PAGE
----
Y&R: Short On Sizzle, And Losing Steam

The ad agency's clients and execs have defected. Are Ann Fudge's days numbered?

For Ann Fudge, Jaguar could have been a chance to redeem the sagging reputation of Y&R, the flagship ad agency of marketing services giant Young & Rubicam Brands. When Jaguar's $150 million global account came up for review last fall, incumbent Y&R teamed up with sister agency Red Cell, both units of WPP Group PLC, to keep the business. But Fudge, chairman and CEO of both Y&R and its parent company, skipped the all-important first meeting, which rival CEOs attended. Fudge says the top brass at Jaguar, a subsidiary of Ford Motor Co. (F ), knew she wouldn't be coming and that "it wasn't an issue." But her absence, along with with the mediocre impression left by her team, prompted the carmaker to take the agency out of the running before ultimately awarding the job to Euro RSCG Worldwide in February. "It was an unfortunate way for Y&R to behave considering we still have three other brands at the agency worth much more than Jaguar," says a top Ford executive.

The loss was another stinging defeat in what has been a rough period for the ex-Kraft Foods Inc. (KFT ) marketing star. Since taking over two years ago, Fudge has presided over a string of high-profile defections of execs and clients, including Burger King, Computer Associates (CA ) International, Sony Electronics (SNE ) -- and Kraft.

The turmoil has fueled widespread industry speculation that Fudge's days atop Y&R are numbered. In an exclusive interview with BusinessWeek, Fudge conceded that she and WPP are looking for someone to replace her as the head of the agency, though she'll remain in charge of the parent, which also includes PR agency Burson-Marsteller, branding powerhouse Landor Associates, and direct marketer Wunderman. WPP CEO Martin Sorrell says that under Fudge, "Y&R Brands is strengthening," and Fudge insists the shift was always intended. "I want to focus on the whole marketing communications company," she says. Still, two senior WPP execs see her likely exit as a prologue to her leaving altogether.

Fudge's lack of ad experience made her a controversial choice to revive Y&R when she took the job in May, 2003. Although at Kraft she rejuvenated such brands as Kool-Aid and Maxwell House, many questioned if she had the connections and feel to revive the moribund agency. Y&R insiders say she erred in focusing on productivity and "thinking like a client" rather than on the culture needed to inspire creativity. Clients say they have not been wowed by Y&R's campaigns, while the tendency to shun agencies seen to be in decline has added to Y&R's woes.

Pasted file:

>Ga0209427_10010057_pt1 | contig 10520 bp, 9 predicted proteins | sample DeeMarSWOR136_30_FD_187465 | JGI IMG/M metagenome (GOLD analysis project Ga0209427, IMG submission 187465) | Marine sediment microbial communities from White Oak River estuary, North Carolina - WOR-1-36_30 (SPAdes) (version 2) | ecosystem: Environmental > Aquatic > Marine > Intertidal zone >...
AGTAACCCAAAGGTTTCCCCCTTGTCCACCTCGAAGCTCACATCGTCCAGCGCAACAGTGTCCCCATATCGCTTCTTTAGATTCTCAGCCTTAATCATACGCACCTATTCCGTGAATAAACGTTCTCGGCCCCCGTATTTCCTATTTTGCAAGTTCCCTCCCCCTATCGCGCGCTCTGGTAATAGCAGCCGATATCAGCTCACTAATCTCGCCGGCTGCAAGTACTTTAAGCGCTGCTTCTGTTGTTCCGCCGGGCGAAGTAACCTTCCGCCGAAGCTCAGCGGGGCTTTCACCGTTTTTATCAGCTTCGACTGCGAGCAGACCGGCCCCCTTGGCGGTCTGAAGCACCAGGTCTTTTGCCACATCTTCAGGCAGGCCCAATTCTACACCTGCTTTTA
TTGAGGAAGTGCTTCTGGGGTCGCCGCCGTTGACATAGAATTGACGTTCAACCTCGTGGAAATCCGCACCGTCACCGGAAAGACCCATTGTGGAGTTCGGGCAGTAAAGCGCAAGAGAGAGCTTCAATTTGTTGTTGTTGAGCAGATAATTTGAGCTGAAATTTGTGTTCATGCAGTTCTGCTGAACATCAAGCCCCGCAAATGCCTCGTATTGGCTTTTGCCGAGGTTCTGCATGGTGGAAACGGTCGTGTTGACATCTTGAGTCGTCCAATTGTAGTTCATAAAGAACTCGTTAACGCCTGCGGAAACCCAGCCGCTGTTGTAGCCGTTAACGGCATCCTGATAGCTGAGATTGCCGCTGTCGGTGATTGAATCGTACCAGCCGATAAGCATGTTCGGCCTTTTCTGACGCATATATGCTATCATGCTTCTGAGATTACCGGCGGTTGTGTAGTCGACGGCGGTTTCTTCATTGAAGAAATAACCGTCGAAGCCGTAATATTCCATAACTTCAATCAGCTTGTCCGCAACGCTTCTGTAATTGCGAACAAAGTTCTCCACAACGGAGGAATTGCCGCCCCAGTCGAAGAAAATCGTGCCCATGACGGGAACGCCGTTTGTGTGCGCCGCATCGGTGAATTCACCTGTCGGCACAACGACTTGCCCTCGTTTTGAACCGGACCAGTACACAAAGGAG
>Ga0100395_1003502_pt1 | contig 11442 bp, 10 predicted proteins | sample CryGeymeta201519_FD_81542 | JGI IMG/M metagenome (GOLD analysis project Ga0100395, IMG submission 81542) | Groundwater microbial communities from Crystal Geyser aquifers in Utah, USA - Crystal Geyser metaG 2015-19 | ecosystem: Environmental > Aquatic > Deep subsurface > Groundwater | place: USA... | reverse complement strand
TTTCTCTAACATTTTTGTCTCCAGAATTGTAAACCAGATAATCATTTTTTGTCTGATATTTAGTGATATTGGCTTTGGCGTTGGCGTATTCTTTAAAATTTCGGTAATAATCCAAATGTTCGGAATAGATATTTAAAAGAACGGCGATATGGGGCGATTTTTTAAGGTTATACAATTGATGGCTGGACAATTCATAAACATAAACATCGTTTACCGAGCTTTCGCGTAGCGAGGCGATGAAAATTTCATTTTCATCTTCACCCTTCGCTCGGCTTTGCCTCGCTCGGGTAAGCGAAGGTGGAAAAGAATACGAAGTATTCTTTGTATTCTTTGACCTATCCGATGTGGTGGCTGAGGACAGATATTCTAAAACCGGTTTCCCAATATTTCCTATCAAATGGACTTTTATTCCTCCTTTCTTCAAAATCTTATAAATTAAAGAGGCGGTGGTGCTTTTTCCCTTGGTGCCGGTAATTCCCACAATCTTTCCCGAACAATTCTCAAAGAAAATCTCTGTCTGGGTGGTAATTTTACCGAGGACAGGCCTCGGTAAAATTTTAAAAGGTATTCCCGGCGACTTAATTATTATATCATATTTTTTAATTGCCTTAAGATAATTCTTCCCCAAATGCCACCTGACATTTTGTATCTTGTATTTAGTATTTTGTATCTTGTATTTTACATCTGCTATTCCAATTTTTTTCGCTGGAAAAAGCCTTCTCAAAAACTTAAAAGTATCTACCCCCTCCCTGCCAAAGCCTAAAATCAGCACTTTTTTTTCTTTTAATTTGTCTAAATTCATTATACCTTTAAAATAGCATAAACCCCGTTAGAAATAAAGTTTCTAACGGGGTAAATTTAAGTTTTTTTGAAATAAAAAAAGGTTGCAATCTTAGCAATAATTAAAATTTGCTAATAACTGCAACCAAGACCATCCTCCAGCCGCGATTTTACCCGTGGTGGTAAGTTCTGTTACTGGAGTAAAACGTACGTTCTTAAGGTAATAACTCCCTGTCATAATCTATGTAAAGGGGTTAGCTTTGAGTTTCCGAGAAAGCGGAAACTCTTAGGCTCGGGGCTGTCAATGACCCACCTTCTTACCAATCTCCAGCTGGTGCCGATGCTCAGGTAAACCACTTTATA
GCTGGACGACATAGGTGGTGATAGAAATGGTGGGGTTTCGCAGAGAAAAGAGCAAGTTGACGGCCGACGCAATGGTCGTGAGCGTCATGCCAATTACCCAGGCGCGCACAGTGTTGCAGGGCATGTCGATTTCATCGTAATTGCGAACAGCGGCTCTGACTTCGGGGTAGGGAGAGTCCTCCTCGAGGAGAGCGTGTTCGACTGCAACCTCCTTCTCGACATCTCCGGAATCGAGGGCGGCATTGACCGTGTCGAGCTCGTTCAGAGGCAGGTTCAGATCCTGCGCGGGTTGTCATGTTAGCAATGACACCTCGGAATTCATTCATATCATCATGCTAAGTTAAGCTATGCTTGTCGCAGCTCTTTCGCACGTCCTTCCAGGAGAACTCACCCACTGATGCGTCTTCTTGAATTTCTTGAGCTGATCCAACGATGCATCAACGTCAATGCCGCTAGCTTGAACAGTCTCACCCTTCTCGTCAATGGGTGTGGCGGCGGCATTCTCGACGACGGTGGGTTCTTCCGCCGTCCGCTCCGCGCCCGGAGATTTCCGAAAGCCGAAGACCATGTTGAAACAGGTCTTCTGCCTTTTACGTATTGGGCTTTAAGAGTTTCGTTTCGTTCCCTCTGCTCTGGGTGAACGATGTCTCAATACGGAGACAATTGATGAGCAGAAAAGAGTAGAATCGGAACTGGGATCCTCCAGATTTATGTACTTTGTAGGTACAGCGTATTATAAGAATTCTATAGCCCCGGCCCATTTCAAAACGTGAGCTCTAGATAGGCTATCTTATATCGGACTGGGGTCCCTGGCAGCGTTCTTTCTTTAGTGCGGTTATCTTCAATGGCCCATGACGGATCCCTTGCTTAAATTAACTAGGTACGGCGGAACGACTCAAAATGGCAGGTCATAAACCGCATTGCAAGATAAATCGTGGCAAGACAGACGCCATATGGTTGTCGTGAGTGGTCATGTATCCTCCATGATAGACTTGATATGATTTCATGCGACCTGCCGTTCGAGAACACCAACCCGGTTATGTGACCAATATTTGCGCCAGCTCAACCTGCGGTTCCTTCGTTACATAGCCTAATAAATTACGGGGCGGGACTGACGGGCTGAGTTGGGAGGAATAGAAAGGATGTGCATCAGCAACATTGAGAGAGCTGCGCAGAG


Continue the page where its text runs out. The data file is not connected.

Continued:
With Fudge having taken a two-year break from corporate life between Kraft and Y&R, many insiders also wondered if she had the drive to make it in the ad world. Nor have her marketing savvy and renowned people skills been enough to repair a culture ripped apart by Y&R's stormy recent past: Following a public offering in 1998 and a WPP takeover two years later, many senior execs cashed out.


While Fudge argues that the agency is already benefiting from an influx of new talent and a broader mindset that has "moved beyond the 30-second ad," it's hard to put a positive spin on her record. New accounts such as Toys 'R' Us and Weight Watchers don't make up for those lost, though WPP doesn't break out separate numbers for the group. Moreover, she has lost key talent, including recent departures like executive creative director Ann Hayden and William Eccleshare, chairman and CEO of Young & Rubicam Brands in Europe, the Middle East, and Africa. Layoffs and defections have shrunk the New York office alone more than 10%. "This kind of negative momentum is hard to reverse," says a rival agency head. Adds Y&R North America Chief Gord McLean: "There are some things we could have done better."

Fudge argues that more time is needed to fix Y&R. "I knew a turnaround would take three to five years," she says. "Business is starting to come back." Insiders can only hope that Fudge's replacement at Y&R can convince clients to stay put.

By Diane Brady, with David Kiley, in New York

— With assistance by David Kiley

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